There is an area of big ranch country that stretches from Glendive, Montana south and east toward Baker. In the days when Marvin was hiring out he rode for nearly every ranch in the area and probably covered three hundred square miles of those badlands horseback. Ranches he worked for included Herigstad, Ben Brownfield, Leo Lunde, Blankenship, Smith Ranch, Shaw, and Jack Eaton. He helped gather the last of the Foss Ranch wild horse herd out of the rough country southeast of Makoshika Park for Jack Eaton. Some of those horses kept escaping through a narrow cedar pass, so the crew packed in and built a drift fence and catch pen of cedar poles. When the horses were penned, they had to be roped, halter broke, and led out, as there was no way to get there with a truck or trailer.

In the late 50s and 60s Marvin went down the rodeo road. He was a natural at saddle bronc riding, but entered and won money in all three riding events. He went to every amateur rodeo he could and to some pro rodeos as well. He was partly responsible for helping his brothers get started riding bucking horses and when the Ley boys showed up the bronc riding got tough. His brother Johnny said, “Marvin was a good big brother. He drove us to a lot of rodeos before we had a driver’s license, shared his bronc saddle with us, and helped us get on and ride them right.” Johnny's name is on the Montana Pro Rodeo Hall & Wall of Fame in Billings, Montana and he gives Marvin credit for helping him get started. The youngest brother, Tim, was also a good rodeo hand and horse trainer, but his career ended young in a tragic truck accident on the way back East with a load of horses.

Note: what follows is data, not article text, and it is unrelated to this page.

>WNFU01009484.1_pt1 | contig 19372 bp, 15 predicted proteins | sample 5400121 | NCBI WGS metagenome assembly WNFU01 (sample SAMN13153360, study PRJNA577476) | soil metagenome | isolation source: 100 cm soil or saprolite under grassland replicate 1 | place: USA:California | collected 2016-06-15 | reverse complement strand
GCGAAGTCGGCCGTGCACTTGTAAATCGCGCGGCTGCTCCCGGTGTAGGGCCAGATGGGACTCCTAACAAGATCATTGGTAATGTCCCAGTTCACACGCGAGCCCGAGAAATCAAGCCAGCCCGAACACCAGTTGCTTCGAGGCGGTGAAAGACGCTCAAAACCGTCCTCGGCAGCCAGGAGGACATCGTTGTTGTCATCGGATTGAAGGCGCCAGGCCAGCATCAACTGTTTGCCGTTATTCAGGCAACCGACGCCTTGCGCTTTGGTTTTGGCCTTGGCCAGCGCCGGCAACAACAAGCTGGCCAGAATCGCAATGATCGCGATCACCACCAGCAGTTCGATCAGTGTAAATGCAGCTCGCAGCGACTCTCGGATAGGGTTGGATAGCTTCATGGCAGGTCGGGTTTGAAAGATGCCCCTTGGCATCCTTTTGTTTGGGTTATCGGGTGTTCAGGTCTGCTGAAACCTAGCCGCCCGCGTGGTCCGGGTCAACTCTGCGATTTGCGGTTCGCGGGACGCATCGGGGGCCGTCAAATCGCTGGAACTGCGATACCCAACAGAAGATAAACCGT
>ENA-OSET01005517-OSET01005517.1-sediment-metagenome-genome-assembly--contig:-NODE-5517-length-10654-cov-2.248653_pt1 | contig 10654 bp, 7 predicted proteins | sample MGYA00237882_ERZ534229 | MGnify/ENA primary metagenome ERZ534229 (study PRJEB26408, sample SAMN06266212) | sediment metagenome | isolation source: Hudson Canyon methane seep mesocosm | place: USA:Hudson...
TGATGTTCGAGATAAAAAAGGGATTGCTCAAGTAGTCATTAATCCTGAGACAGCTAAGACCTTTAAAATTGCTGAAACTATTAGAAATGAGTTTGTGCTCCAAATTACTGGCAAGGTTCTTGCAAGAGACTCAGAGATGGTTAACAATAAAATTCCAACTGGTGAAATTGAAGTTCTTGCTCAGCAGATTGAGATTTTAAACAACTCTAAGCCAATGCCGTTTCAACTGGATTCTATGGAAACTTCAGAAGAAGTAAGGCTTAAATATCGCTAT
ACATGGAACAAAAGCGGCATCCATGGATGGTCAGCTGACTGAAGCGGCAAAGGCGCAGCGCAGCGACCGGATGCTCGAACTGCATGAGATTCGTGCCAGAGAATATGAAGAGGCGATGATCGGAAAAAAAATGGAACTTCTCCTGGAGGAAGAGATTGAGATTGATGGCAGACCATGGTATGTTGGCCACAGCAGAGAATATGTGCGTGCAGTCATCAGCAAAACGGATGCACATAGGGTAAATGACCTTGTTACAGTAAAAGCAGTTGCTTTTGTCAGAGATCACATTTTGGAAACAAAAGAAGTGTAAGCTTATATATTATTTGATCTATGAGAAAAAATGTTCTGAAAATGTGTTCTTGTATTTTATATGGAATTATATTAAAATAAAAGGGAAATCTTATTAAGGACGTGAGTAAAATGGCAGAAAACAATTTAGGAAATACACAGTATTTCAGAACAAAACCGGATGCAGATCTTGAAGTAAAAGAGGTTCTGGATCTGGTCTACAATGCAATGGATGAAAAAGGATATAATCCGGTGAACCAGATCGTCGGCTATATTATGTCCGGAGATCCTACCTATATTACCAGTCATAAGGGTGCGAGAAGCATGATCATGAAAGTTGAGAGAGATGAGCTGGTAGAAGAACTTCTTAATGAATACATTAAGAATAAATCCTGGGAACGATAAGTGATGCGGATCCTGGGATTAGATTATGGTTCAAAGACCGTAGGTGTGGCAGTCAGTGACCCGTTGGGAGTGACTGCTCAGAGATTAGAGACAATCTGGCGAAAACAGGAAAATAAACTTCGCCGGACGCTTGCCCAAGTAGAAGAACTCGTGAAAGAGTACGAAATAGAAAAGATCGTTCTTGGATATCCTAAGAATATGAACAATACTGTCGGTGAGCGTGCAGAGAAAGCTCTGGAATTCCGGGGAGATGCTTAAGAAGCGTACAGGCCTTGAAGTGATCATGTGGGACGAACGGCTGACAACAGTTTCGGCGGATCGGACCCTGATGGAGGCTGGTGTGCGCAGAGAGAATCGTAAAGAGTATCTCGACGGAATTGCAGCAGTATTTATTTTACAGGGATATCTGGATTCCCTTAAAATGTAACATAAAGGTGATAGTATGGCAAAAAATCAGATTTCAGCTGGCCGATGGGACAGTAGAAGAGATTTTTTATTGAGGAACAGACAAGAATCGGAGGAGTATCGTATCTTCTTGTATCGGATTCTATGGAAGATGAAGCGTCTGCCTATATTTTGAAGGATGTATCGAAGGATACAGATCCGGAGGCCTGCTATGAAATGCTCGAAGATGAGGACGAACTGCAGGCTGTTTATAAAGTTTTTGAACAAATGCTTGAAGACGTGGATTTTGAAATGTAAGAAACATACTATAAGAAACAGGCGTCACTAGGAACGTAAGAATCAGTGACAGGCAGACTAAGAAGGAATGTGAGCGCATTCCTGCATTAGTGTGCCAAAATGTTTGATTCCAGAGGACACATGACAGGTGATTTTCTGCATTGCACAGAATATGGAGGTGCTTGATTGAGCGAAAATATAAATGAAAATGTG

In the late 60s and early 70s, Marvin worked for the Knight and Cervi rodeo contractors hauling bucking stock to major rodeos. When one of their pickup men was injured, Marvin was asked to take his place. Marvin ended up working in the arena with Larry Kane as a pickup man at some of the big rodeos like Cheyenne; Colorado State Fair; Albuquerque; Sidney, Iowa; and Nampa, Idaho. At one rodeo Marvin got a standing ovation from the crowd after a bull jumped out of the arena in front of the grandstand and Marvin roped the bull over the fence and held him until the fence was cut and the bull pulled back into the arena. He probably saved some spectators from serious injury and the crowd showed their appreciation for his skill as a cowboy. Marvin also worked as a pickup man at the Miles City Bucking Horse Sale for six years.